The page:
By Thorsten Hoefer, product manager of repowering, SMA America
As projects inevitably age, customers often ask, “When is the right time to repower?” The truth is, depending on the project circumstances, the answer might change. Here are some considerations to help project owners decide whether it is the right time to repower an aging solar project.
In most cases in the utility market, asset owners choose to repower when plants become non-operational, there are higher than normal repair costs or critical technology fails. Less frequently, system operators may repower when they notice the power output has declined relative to expected projections. The strategic choice is to consider cost and urgency.
The very first step, before even considering repowering as a viable option, is to check whether the system can be repaired within a timely manner and at an acceptable cost. A growing number of specialized companies offer service, spare parts and repairs to get systems back online.
When repairs become costly, start happening frequently or include long lead times, it is time to look at alternatives. Repowering is one option to explore.
Any repowering evaluation will consider modules, trackers, inverters and other balance-of-system components. Focusing on the inverter is important as this often represents the greatest opportunity for performance remediation. It is the center of the nuanced electrical componentry. The central inverter is responsible for the power conversion, grid services, control and often monitoring. It also communicates where other issues occur. As the heartbeat of the system, it generally necessitates the most intensive attention.
Evaluate the investment
The next step in evaluating repowering is to analyze the investment. This will mainly be affected by the changes and modifications required to adopt the new inverter on site.
When it comes to central inverters, the technology has changed significantly in the last decade, so a designer’s selection must be nuanced. In situations where the technical specifications and physical characteristics match, it may simply require some minor adjustments to the central inverter on site. For example, when the power, MPP-window, AC-voltage, AC-current, size and connection area of the new inverter generally match the existing equipment, the overall investment is typically reasonable.
Projects where changes are limited to the DC- and AC- connection are straightforward. The total investment is quickly understood and can be used to calculate the production gain over time. Additional costs for engineering, permits and lead time are all predictable.
When no easy replacements are available, however, things get more complicated. Sites where this is true are usually those where the MPP-voltage of the modules does not match the MPPT-window of the inverter (e.g., 600-VDC systems vs. 1,000-VDC inverters). Sometimes, an unusual AC voltage causes more complexity for inverter replacement. In those cases, there are solutions available, but the solutions lead to a larger investment.
In addition to the standard replacement cost, other costs could stem from a larger amount of work. Equipment modification may require a field certification — all of which add time and money. That, in turn, means a higher investment.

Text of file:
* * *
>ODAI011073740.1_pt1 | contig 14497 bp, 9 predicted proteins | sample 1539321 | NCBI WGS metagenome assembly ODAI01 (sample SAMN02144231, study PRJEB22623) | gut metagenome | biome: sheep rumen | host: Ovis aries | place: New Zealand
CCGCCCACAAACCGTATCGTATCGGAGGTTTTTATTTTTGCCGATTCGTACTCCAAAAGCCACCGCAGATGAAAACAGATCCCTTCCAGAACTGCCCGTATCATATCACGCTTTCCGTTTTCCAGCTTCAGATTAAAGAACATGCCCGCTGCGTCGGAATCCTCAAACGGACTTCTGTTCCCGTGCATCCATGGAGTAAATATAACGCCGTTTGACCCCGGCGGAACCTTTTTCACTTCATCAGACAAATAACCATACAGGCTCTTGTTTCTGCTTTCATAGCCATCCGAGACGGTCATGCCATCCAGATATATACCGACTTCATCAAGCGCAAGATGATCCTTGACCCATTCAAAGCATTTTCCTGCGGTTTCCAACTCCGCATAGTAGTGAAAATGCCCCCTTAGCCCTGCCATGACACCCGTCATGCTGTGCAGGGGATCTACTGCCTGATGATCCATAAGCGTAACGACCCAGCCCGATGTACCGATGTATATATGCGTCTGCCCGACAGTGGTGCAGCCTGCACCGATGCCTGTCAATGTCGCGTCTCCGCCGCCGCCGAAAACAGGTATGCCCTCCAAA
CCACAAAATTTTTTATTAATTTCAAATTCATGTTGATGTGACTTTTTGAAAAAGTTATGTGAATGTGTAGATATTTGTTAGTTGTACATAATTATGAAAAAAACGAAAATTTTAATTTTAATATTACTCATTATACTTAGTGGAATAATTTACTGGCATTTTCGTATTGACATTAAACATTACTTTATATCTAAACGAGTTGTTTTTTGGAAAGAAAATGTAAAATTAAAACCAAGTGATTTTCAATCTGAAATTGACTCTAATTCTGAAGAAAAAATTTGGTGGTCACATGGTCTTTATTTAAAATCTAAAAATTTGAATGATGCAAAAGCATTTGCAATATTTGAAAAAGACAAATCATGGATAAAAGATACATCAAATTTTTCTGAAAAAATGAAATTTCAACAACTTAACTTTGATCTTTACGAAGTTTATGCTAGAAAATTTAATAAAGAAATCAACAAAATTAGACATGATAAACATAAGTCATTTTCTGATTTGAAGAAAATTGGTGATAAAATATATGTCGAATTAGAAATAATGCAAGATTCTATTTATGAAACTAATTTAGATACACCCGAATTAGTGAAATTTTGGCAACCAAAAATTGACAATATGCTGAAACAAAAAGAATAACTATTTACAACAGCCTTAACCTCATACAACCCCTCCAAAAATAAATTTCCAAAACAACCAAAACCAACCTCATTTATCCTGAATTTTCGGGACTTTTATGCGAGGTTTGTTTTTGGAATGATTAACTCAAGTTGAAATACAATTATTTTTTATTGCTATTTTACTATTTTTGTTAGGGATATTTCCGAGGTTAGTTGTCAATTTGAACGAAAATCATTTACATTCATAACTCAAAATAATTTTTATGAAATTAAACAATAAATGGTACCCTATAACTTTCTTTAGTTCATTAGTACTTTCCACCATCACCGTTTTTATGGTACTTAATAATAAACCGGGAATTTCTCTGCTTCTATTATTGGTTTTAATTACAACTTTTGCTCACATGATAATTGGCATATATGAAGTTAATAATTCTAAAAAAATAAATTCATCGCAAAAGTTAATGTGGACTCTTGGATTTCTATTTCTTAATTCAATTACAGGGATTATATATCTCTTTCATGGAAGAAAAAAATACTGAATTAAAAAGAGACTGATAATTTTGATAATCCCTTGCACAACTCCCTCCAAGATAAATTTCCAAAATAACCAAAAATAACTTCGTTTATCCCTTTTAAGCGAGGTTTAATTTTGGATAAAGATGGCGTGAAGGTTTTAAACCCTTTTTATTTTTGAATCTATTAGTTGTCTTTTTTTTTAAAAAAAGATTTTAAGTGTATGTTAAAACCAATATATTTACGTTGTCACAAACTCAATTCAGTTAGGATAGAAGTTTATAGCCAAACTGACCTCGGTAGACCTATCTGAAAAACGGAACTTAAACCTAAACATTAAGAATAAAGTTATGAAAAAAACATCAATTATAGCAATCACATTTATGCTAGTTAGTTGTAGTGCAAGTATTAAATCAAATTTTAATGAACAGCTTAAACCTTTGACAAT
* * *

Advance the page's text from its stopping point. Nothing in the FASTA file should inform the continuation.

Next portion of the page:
Examine costs vs. benefits
Taking all the above details into consideration, a repowering project can pay off as quickly as a couple of months or take up to several years. It really depends on the value of the energy produced. The most impactful element of the decision may be based on the use and age of the PV system.
For a utility project, financial projections are paramount. Systems with a power purchase agreement older than 10 years may have a better financial outlook than some younger systems due to higher contractual values for the energy produced. However, that does not mean repowering is only viable in older systems. Newer projects have a longer runtime ahead of them, which allows for a longer payback period, provided the changes are made earlier rather than later.
Make a plan early
To guarantee a successful return over the lifetime of the PV project, it’s best to prepare for a catastrophic failure by having, at minimum, a rough plan in place and adequate financial reserves to replace primary components like an inverter or transformer. Having a repowering plan as part of an overall operations and maintenance strategy can save a huge amount of time, money and anxiety if a problem happens. The best time to develop this strategic approach is during the plant conceptualization.
Based on SMA’s experience, most asset owners have not budgeted appropriately or have reallocated their funding to other expenses, which puts their plants at risk. Although warranties on new equipment can help offset the cost of a repowering project, not having the appropriate reserves in place represents a risk to the project itself.
Getting early buy-in from multiple decision-makers, departments and stakeholders prior to a catastrophic event will expedite the repowering process if it’s needed. Keep in mind that both technical and financial input will need to be considered in tandem, so have the right information prepared in advance. This mitigation plan can be used to differentiate an offer and justify the higher costs it will produce. Following operational best practices, it should also be regularly updated.
While selecting the right design, equipment and maintenance plan can reduce the need for emergency repowering, having a plan in place and focusing on repowering key components can enable a project to viably produce power for 20 to 30 years or more.